Both sides agreed on one thing at the trial of a woman accused of assaulting an ex-boyfriend in Ferguson Township last year: the event that led to the charges was steeped in manipulation.
The consensus ended there. Prosecutors maintained that Hannah Matos, 29, was the manipulator, while Matos’ public defender, Patrick Klena, argued that it was the accuser.
At the end, the jury believed the prosecution and returned guilty verdicts on two felony counts of aggravated assault and a misdemeanor simple assault charge. She was acquitted of stalking and terroristic threats charges.
Matos was arrested last June, accused of hitting the man twice across the back with a belt, then with a hammer at her Aaron Drive home and chasing him down a bike path at Tudek Memorial Park in her Ford Explorer when he attempted to flee.
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Matos and the ex-boyfriend each testified and offered different stories of how the events transpired.
The man said a week after he broke up with her, on the evening of June 12, 2014, they went to her home so she could get photos from his cellphone. The man said Matos turned the conversation to the breakup and she became upset.
He testified that she left the house, and he stayed because she had left her then-11-year-old son there. The next morning, when she returned, the man said Matos had calmed down, and he was going to transfer the photos. Matos then “embraced” the man for 40 minutes to prevent him from leaving.
She let go when he gave her his cellphone, which she refused to return. As he was leaving to call police, the man said she hit him in the back twice with a belt, then grabbed a hammer and swung it at him several times, eventually hitting his arm, when he took the tool and ran. She followed him to the park and on the bike path in her SUV before the man said he jumped a fence and called police from an apartment office.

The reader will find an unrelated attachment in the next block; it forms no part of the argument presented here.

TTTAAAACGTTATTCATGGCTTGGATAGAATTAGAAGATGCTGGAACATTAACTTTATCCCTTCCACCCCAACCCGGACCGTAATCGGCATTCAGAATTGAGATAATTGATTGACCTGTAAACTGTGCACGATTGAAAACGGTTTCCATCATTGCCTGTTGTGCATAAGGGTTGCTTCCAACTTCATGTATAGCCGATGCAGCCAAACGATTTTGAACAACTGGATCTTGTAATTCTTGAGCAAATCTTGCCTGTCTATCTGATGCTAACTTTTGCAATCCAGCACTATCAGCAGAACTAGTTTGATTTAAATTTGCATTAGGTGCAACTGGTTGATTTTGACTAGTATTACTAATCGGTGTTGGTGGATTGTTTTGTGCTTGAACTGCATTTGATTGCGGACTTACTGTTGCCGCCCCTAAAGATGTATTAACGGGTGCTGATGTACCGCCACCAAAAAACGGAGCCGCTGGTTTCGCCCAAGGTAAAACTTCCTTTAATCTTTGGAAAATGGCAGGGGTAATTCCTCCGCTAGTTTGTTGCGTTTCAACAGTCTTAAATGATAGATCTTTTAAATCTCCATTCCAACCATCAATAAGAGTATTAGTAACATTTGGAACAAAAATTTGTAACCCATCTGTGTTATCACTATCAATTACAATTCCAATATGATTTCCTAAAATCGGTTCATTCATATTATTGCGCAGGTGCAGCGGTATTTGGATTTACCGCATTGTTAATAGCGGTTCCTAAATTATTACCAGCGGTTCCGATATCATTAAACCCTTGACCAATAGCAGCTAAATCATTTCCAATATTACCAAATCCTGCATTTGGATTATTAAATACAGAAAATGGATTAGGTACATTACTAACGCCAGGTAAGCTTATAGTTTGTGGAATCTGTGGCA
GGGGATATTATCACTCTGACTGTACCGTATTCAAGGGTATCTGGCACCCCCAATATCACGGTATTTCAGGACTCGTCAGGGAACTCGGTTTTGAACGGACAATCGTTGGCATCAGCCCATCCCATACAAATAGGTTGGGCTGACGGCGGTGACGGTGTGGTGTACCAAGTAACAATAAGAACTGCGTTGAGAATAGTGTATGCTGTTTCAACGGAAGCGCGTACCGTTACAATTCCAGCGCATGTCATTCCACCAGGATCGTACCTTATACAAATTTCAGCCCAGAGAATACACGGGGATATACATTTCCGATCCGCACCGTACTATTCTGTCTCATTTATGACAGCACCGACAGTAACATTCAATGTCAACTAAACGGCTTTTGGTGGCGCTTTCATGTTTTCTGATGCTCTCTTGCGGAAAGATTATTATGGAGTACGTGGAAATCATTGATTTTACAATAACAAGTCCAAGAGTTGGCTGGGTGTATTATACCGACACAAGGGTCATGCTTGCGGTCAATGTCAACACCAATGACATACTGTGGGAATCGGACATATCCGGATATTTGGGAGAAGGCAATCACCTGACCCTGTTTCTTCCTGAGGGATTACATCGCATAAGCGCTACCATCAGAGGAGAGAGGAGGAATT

During her testimony, Matos denied touching, threatening or following the man. She said that she actually broke up with him and asked him to leave the night before, and she went to a friend’s house when he refused. She returned in the morning and the man tried to talk about the end of the relationship.
He eventually left, and she decided to drive to a grocery store. She pulled into the park after she felt a panic attack coming on, and the man showed up next to her vehicle. She said she mistakenly drove down the bike path in an effort to get away.
Police responded to the home shortly after the man called on June 13, and officers testified that Matos was not cooperative.
One of the officers said Matos accused him of hitting her, which was found to be untrue, and that she claimed she was having panic and asthma attacks and demanded to be taken to the hospital. She was cleared by paramedics and hospital staff, the officers testified.
Klena asked her why she responded the way she did, and she responded she is “scared of the police.”
Assistant District Attorney Jessica Lathrop asked why she would leave her son at the home. Matos said he was asleep upstairs and the boy and her former lover had a good rapport.
Lathrop also scrutinized the statement about fear of police, producing documentation of Matos calling police multiple times before and after the incident. Lathrop also brought up a no contest plea Matos entered in February on making false reports to officers about an ex-boyfriend’s alleged PFA violation.
Court documents indicate that Matos called the other man, and she was sentenced to a year’s probation.
Klena asked the jury to ignore all the “extraneous” information and to focus on the charges.
The only testimony that supports the man’s claims of an attack is from the man himself, Klena said. No one witnessed the assault, the police report indicated no injuries and there were no photos of any, Klena argued.
“If what he said happened happened to him, you’d see welts on his back or bruises on his arm,” Klena said to the jury. “They aren’t there because it didn’t happen.”
Lathrop closed by pointing to Matos’ behavior immediately after the incident as indicative of guilt and a way of trying to avoid blame.
“This is about personal responsibility, accountability and this is her day of reckoning,” Lathrop said during closing arguments. “She cannot manipulate you.”
Judge Jonathan D. Grine also found Matos guilty of a summary harassment charge. She was free on bail, but prosecutors asked that Matos be taken into custody in lieu of $150,000. Over Klena’s objections, Grine set bail at $125,000, and Matos was taken to Centre County Correctional Facility.
Sentencing is scheduled for Aug. 6.